• A Humanities Class for the Twenty-first Century

    Sue Schaller and John Wenk

    Abstract: Describes two double-period humanities courses taught in the 10th and the 11th grades (based on the rigorous New York State Regents standards) that interweave literature, history, political philosophy, art, historical documents, and personal experience. Describes the 10th-grade course that includes Western civilization and the 11th-grade course that includes United States history.

    Keywords: Secondary, Pedagogy

  • Helping Adolescents Make It Home

    Lilace A. Mellin

    Abstract: Argues that literature of nature teaches teenagers about life and home. Describes how personal narratives, essays, and fiction that look at human interaction prepare students for life. Focuses on three main elements important in establishing strong connections: landscape, community, and work.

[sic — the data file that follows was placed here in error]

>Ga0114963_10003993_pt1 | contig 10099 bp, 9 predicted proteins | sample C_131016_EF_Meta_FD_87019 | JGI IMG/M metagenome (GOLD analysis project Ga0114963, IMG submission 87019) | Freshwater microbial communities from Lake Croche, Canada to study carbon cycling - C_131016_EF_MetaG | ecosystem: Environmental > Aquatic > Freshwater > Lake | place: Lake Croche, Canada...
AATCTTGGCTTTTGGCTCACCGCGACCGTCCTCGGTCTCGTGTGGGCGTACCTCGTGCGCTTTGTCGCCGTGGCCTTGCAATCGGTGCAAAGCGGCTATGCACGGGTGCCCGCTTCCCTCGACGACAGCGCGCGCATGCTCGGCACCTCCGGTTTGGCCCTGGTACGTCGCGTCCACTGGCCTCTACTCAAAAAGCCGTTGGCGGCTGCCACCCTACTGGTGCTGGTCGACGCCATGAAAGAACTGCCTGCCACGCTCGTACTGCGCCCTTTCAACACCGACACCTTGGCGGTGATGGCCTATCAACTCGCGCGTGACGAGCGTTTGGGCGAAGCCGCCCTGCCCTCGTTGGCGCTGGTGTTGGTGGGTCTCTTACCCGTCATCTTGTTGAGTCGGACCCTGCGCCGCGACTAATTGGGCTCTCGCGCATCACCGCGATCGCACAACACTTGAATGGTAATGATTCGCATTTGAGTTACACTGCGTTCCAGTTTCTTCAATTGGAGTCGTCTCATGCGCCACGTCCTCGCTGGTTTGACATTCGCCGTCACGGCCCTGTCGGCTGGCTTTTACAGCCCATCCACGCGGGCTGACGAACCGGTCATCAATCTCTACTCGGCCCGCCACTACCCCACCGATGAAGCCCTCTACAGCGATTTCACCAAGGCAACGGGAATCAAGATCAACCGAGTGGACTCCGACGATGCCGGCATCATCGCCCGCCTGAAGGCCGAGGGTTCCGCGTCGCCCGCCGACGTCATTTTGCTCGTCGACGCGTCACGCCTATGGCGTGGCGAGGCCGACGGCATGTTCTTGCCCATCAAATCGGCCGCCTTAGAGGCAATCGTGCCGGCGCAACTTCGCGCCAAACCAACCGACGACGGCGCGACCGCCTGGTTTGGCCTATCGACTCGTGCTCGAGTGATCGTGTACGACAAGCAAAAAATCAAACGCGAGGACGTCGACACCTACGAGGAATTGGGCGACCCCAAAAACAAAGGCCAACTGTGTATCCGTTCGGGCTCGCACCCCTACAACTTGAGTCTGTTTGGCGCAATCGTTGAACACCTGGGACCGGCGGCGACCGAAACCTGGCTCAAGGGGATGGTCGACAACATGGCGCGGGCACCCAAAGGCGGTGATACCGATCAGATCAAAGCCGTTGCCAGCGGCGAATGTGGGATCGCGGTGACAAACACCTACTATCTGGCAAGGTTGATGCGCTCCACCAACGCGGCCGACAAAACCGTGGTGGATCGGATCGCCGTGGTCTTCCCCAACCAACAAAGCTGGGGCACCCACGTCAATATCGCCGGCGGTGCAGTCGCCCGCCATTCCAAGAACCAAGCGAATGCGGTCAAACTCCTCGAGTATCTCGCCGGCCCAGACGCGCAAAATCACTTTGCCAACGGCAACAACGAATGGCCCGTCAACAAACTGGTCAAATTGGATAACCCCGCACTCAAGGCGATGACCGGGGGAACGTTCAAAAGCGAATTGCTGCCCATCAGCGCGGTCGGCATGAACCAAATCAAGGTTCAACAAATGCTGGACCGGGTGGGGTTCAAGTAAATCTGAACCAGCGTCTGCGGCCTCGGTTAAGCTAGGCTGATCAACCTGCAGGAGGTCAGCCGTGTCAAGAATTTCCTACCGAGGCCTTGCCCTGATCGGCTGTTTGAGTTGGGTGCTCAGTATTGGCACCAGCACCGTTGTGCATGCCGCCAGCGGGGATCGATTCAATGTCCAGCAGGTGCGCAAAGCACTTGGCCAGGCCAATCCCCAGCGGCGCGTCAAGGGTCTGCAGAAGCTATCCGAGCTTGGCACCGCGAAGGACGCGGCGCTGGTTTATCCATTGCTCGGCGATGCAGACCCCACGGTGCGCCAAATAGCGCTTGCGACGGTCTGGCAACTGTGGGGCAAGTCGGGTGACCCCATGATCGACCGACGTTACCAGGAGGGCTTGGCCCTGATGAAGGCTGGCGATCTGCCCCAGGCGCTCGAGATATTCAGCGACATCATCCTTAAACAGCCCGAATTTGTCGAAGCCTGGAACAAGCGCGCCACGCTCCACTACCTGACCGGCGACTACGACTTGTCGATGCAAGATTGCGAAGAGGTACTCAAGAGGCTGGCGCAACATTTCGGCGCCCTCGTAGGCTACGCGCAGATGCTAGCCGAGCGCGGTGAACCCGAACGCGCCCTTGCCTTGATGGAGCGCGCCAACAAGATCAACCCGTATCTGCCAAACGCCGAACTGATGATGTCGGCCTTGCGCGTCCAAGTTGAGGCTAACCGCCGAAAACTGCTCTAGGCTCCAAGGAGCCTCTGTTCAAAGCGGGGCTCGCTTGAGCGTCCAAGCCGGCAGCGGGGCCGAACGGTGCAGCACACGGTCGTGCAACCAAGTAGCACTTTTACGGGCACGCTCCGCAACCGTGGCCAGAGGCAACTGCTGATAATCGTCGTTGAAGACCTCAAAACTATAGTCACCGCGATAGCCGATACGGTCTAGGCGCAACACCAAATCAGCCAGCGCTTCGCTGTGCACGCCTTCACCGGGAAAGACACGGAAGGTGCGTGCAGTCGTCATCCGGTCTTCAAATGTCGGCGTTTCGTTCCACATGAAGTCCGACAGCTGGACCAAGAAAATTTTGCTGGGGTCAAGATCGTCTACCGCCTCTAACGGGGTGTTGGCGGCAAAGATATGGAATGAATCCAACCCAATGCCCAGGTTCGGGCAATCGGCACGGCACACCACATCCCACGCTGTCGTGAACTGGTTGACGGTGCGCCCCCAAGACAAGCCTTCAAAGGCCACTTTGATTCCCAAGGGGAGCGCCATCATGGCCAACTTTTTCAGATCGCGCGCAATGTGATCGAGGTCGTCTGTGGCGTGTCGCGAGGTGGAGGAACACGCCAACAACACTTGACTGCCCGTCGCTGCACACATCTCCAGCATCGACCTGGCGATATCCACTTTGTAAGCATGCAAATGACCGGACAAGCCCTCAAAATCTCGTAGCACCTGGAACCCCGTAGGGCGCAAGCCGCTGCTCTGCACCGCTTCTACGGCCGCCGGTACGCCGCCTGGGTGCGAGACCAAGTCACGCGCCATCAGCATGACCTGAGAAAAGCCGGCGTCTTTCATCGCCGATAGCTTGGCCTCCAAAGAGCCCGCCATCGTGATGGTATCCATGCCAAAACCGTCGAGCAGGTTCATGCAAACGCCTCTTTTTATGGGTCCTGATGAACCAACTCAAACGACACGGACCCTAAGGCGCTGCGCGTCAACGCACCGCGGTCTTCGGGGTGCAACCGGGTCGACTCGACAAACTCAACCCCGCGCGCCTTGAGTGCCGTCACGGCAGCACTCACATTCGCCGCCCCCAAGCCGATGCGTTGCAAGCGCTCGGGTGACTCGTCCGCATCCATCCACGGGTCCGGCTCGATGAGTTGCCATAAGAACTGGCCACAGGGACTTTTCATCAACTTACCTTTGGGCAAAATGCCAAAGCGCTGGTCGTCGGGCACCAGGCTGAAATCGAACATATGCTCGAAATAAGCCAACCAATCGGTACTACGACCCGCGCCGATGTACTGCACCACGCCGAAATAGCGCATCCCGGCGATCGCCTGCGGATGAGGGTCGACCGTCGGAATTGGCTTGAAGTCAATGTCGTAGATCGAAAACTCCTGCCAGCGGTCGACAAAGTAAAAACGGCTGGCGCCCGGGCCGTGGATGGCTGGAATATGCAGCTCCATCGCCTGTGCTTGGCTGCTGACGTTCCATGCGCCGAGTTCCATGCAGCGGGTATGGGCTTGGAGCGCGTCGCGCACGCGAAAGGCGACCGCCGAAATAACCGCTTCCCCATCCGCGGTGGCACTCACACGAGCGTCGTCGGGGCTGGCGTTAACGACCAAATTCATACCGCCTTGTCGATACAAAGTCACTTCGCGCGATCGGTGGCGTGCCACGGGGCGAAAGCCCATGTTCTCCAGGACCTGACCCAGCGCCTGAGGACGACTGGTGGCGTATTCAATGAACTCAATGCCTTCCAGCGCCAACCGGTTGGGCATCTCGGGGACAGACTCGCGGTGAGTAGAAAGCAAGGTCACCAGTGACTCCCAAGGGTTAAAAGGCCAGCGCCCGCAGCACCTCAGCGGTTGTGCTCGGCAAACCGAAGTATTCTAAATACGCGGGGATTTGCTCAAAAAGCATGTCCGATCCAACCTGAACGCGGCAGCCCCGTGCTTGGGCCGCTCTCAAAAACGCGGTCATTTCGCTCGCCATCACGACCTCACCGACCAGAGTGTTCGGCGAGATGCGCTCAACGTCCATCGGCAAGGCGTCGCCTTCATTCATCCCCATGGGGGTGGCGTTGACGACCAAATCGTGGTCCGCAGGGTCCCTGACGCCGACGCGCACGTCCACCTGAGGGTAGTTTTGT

Keywords: Secondary, Literature, Pedagogy

  • Environmental Children's Books Created by the Hearts and Hands of High School Students

    Catherine M. Scharle

    Abstract: Describes how, as a result of the Rivers Curriculum Project (an interdisciplinary program using river environmental themes and coordinating activities in several disciplines), students in a high school English class wrote and illustrated children's books, shared those story books with young children, and shared their story books at the yearly Clean Water Celebration.

    Keywords: Secondary, Pedagogy

  • Believing the Truth IS Out There: A Science and Math School Uses Language as the Heart of Its Curricular Connections

    Michael Thompson

    Abstract: Describes how the popular TV show "X-Files" was used as a model to develop an in-depth semester-length project, in which 10th graders integrated history, math, science, and English as they worked in investigative teams to develop evidence dossiers, memos, and presentations following stringent requirements yet allowing students considerable freedom in how they worked on their topics.

    Keywords: Secondary, Pedagogy

  • Interdisciplinary Teaching? It Only Takes Talent, Time, and Treasure